5 reasons why torn supply chain are finally healing
While the situation is much better than in 2021, it just doesn't feel like that the moment
It's difficult to make the case that global supply issues are improving, but to paraphrase theologian Thomas Fuller, it's always darkest before the dawn.
Supply chains are slowly mending and the situation continues to improve as Morningstar discussed last quarter.
Freight rates have since fallen from their late 2021 peak, and while delays and schedule reliability remain far from their pre-pandemic levels, the direction of travel is positive. Lockdown measures imposed by governments to stop the spread of Covid-19 have all but ceased, meaning manufacturers are back to running without interruption.
Labour shortages that contributed to bottlenecks at ports and distribution centres are easing on the whole, with numbers employed in transport now back to pre-pandemic levels. Capacity on sea freight has been added over the last two years, while the missing capacity in airfreight, which disappeared as passenger flights were grounded, is coming back steadily. All of this taken together should mean visible improvement in the situation from the second half of 2022.
Corporates around the world are diversifying supply chains to avoid a repeat of last year's breakdowns. A recent Mckinsey survey revealed 80% of respondents had implemented dual sourcing, up from 55% months before.
While it may not feel like it, supply chain problems are gradually improving.
Reasons to be optimistic
1) Ocean freight reliability is improving with reduced delays, albeit off a high 2021 base;
2) The underlying causes of the supply chain crisis — lockdowns, social distancing mandates, and labour shortages — have all seen improvements over the last six months;
3) Freight capacity in sea and air is increasing through 2022, which should help to alleviate shortages, particularly on east-to-west routes;
4) Freight rates, already off their late 2021 highs, should fall further in the second half of 2022, which should go some way to taking the pressure off global inflation rates;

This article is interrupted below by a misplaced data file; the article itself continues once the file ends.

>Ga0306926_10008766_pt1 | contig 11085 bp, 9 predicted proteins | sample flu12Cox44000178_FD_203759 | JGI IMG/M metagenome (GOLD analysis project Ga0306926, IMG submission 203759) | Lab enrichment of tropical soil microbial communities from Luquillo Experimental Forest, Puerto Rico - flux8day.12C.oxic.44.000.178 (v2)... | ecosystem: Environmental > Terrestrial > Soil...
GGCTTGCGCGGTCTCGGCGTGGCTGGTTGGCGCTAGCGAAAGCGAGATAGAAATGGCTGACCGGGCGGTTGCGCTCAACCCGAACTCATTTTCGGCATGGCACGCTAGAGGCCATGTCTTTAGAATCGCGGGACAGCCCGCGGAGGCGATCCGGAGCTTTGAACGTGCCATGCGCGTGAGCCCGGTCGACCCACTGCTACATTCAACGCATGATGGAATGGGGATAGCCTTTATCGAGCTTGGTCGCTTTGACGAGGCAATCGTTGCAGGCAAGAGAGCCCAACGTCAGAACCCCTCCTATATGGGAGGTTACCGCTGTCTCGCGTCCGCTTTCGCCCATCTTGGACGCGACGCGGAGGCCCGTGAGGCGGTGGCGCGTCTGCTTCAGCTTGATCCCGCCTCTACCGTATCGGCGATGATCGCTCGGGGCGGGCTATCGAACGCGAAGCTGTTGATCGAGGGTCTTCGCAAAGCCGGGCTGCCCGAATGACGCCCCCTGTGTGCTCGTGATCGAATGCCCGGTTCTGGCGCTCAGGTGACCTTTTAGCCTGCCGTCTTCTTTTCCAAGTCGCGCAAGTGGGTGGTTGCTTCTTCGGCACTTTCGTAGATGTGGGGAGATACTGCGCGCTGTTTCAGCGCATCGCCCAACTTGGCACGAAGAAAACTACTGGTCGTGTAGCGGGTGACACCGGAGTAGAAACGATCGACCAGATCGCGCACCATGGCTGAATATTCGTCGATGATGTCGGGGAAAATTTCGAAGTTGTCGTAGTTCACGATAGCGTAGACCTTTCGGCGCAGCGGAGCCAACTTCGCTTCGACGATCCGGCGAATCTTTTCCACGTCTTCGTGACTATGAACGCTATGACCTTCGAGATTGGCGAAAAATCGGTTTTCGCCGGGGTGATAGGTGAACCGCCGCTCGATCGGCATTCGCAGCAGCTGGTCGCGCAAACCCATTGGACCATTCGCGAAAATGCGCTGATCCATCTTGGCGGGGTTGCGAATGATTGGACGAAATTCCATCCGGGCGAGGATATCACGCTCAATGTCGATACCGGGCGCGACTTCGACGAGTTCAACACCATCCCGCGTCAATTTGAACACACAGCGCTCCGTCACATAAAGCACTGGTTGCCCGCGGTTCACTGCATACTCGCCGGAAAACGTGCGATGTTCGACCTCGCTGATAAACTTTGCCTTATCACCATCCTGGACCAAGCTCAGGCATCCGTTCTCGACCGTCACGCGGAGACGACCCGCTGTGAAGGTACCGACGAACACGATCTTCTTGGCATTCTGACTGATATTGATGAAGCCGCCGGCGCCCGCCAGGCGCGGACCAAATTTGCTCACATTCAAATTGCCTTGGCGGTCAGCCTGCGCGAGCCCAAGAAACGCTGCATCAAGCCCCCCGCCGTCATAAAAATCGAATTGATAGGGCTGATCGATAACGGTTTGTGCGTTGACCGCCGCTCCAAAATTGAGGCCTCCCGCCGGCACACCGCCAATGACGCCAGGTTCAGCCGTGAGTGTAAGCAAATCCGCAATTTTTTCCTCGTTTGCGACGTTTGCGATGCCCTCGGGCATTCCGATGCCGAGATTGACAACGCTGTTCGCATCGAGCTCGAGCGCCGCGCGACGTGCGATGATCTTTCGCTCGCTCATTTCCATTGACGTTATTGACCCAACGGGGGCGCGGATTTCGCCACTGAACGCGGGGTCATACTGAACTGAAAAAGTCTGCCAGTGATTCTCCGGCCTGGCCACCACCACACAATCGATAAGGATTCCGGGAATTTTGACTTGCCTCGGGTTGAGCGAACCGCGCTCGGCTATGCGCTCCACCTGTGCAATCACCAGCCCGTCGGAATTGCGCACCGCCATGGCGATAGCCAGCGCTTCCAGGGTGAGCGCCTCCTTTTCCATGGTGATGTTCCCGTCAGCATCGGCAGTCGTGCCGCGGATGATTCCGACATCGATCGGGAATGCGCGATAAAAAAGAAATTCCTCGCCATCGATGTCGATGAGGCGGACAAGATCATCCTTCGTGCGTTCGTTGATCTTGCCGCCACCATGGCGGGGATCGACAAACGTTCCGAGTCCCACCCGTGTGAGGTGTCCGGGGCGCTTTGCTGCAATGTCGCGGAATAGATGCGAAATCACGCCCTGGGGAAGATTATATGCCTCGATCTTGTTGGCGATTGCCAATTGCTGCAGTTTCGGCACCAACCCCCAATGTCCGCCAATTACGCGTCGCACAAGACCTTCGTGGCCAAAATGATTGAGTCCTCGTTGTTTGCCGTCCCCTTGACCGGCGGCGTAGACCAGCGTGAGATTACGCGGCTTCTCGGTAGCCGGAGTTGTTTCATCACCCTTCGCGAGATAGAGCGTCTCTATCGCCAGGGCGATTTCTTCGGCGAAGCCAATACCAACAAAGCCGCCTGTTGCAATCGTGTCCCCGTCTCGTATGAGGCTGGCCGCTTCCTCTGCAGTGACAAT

5) Automotive manufacturers are strengthening ties with semiconductor manufacturers and upscaling technology as a longer-term fix to the shortages caused by the pandemic. And semiconductor inventories are slowly rebuilding, as producers are running plants hard and investing in new facilities to meet increased demand, which should peak this year.
This doesn't mean that all of our supply chain problems are solved.
Recent European Commission surveys of businesses across the European Union have pointed to shortages of material and equipment as a limiting factor on production for 2022, which could cause significant pain for recovering industries. Additionally, it will take time to clear the bottlenecks at ports across the world. Inflationary pressure driven by elevated freight rates is also an issue that will take significant time to dissipate.
Many customers have been locked in to longer-term contracts at high rates, with many of these costs being passed on to the end consumer through price increases on goods shipped. This explains at least part of the current inflationary crisis we find ourselves in, with central banks around the world raising interest rates in an attempt to curb rising inflation rates.
We are still exposed to exogenous shocks in the near term, with recent examples of the Russia-Ukraine war and the lockdown in Shanghai adding further strain to the system.